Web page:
The prospect of turning 40 has a way of making people crazy. That’s the only excuse I can offer for my uncharacteristic decision, with the Big 4-0 breathing down my neck, to get a tattoo.
At the ripe old age of 39, I looked in the mirror and realized (with, okay, perhaps just a smidge of hysteria) that my youth was gone. A quick glance at my once-perky body confirmed that hell yeah, gravity was winning that particular battle. I could no longer ignore the fish tails (the Chinese term for crow’s feet) around my eyes, and all I can say about my “laugh lines” is this: nothing is that funny.
I’m not quite sure how being reminded of my own mortality translated into a desire for dermal ink (“paging Dr. Freud!”) but there you have it. I wanted a tattoo. Of a gecko.
You’re familiar with geckos, yes? They come in many varieties, but I’m talking about the small house lizards which are native to Southeast Asia and found in tropical and subtropical areas around the world. I first came across them when I lived in Australia many years ago. I’m not going to lie: I don’t like crawly things, and it took a while to get used to the idea of reptiles roaming freely in the house. But I grew to love watching the geckos scurry across the walls and listening to their distinctive ch-chak ch-chak ch-chak song. Finding them in my home in Singapore was like reconnecting with long-lost friends.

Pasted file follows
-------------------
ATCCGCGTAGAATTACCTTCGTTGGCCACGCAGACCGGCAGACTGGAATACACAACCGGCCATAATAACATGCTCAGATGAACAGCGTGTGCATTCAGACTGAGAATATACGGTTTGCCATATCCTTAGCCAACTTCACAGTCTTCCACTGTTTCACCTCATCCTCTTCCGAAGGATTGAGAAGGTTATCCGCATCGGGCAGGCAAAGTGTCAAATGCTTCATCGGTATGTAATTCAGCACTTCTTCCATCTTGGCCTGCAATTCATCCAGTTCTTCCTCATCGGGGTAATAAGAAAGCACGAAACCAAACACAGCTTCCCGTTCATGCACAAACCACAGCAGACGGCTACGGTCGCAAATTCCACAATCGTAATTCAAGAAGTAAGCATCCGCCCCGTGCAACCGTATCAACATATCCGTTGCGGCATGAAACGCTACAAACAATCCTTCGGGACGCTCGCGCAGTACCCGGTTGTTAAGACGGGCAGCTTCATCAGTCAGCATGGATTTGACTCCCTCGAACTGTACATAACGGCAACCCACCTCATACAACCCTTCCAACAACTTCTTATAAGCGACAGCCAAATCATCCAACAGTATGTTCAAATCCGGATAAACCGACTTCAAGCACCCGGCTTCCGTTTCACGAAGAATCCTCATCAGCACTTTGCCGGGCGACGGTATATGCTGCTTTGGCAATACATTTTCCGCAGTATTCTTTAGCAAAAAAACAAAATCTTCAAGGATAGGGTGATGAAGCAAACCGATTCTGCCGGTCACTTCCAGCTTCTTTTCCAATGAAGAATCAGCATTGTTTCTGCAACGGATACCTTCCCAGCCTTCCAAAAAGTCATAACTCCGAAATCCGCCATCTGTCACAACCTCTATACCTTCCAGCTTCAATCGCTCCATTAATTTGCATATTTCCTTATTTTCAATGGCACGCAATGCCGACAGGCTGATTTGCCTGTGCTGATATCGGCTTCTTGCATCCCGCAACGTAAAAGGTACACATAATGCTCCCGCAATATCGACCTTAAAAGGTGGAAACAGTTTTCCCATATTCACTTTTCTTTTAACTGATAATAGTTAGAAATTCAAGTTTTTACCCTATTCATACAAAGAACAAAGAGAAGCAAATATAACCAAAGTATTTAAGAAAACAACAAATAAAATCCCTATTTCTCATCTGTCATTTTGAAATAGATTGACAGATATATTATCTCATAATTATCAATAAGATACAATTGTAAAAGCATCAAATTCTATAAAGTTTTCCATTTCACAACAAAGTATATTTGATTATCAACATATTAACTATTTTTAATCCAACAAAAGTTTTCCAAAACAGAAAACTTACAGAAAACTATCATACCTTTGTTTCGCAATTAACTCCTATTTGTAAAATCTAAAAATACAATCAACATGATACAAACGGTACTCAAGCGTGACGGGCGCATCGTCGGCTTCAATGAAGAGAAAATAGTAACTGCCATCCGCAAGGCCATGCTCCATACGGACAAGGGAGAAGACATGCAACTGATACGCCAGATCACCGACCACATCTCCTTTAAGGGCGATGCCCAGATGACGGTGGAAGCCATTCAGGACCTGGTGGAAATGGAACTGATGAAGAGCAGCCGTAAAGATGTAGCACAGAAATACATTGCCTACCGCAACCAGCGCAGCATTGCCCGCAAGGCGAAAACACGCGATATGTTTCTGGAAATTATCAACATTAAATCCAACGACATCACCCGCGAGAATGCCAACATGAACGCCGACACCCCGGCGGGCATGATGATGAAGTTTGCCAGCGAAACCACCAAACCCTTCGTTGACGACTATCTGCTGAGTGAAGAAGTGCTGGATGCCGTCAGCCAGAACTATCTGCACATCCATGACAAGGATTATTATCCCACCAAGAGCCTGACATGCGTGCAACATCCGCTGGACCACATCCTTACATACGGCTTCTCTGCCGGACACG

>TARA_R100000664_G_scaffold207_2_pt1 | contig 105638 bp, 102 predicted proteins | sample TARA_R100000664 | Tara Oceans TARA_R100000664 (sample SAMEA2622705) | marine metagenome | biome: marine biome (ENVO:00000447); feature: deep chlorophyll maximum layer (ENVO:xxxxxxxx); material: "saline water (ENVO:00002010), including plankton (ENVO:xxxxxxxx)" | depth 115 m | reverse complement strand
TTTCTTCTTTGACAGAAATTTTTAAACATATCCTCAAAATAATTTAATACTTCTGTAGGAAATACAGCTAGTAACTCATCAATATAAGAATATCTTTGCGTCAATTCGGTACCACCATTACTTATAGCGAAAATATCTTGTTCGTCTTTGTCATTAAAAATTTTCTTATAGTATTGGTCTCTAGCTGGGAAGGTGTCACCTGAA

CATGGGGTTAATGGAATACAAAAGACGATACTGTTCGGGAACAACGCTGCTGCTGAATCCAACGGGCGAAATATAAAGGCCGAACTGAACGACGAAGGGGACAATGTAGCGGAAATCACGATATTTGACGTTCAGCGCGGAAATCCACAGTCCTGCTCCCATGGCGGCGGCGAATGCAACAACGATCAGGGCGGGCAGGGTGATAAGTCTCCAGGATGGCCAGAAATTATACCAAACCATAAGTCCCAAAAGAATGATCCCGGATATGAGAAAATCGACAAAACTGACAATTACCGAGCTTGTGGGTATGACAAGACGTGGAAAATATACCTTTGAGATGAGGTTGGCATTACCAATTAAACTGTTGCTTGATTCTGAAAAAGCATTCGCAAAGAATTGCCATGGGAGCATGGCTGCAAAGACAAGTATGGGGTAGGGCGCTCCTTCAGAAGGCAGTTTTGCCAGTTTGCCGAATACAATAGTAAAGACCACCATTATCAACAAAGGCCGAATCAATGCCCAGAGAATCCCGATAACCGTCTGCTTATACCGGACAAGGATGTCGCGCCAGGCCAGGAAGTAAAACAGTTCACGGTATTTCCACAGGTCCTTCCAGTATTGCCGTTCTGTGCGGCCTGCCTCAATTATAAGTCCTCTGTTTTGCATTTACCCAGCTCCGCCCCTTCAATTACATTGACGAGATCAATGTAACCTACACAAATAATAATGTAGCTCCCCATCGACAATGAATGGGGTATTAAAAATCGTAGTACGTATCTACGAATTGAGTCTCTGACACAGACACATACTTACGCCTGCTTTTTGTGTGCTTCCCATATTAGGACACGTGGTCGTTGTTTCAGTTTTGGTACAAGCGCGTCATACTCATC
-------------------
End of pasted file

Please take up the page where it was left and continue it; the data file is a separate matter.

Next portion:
Not everyone shared my enthusiasm. One of my neighbours was traumatized when she stepped on a gecko during a midnight bathroom visit. Her face scrunched up as she told me the story, unconsciously mirroring the way the hapless gecko had scrunched under her bare foot. I was a bit squeamish about nocturnal wanderings after that.
Another acquaintance confessed she vacuumed them up if they dared to show themselves while she was doing her housework. That was a bit heavy-handed, I thought. Geckos earn their keep by eating mosquitoes — a noble job in places like Singapore, where mosquito-borne diseases can be deadly. Washing lizard poop off the walls seems a small price to pay for improved public health.
One night, as I was heading upstairs to bed, I found a tail-less gecko on my carpet. (This is a cool defense mechanism: a threatened gecko will detach its tail, which will then wriggle around on the ground to distract the predator while the gecko escapes.) I woke up in the middle of the night wondering where he’d stashed his missing body part. I never did find it. Probably just as well — I doubt the sight of a decomposing tail would do much to brighten my day.
So this is why I wanted a gecko on my skin: as a permanent souvenir of the home away from home I loved so much. I started checking out tattoo parlours, but although they all offered some version of the lizard tat, I couldn’t find exactly what I wanted. If my body was about to become a canvas, I didn’t want the resulting image to be a cartoon. I was looking for something stylized, with elegant lines — as befitting someone of my mature age.
As I was leaving yet another body modification establishment after yet another fruitless search, I happened to spot a guy with a comb-over and a paunch getting out of a red sports car. In that instant I recognized my desire for what it was: a classic mid-life crisis. The realization deterred me more than the thought of pain or the risk of infection ever could, and my dream of a gecko tattoo died on the spot.
The story doesn’t end there, however. Some time later I noticed that Chef Boyardee (who’s been known to dabble in ink himself) had a new tattoo. That’s a photo of it at the top of the post. It may not be as chic as the one I envisioned, but it still tickles me that I managed to get my permanent Singapore souvenir after all.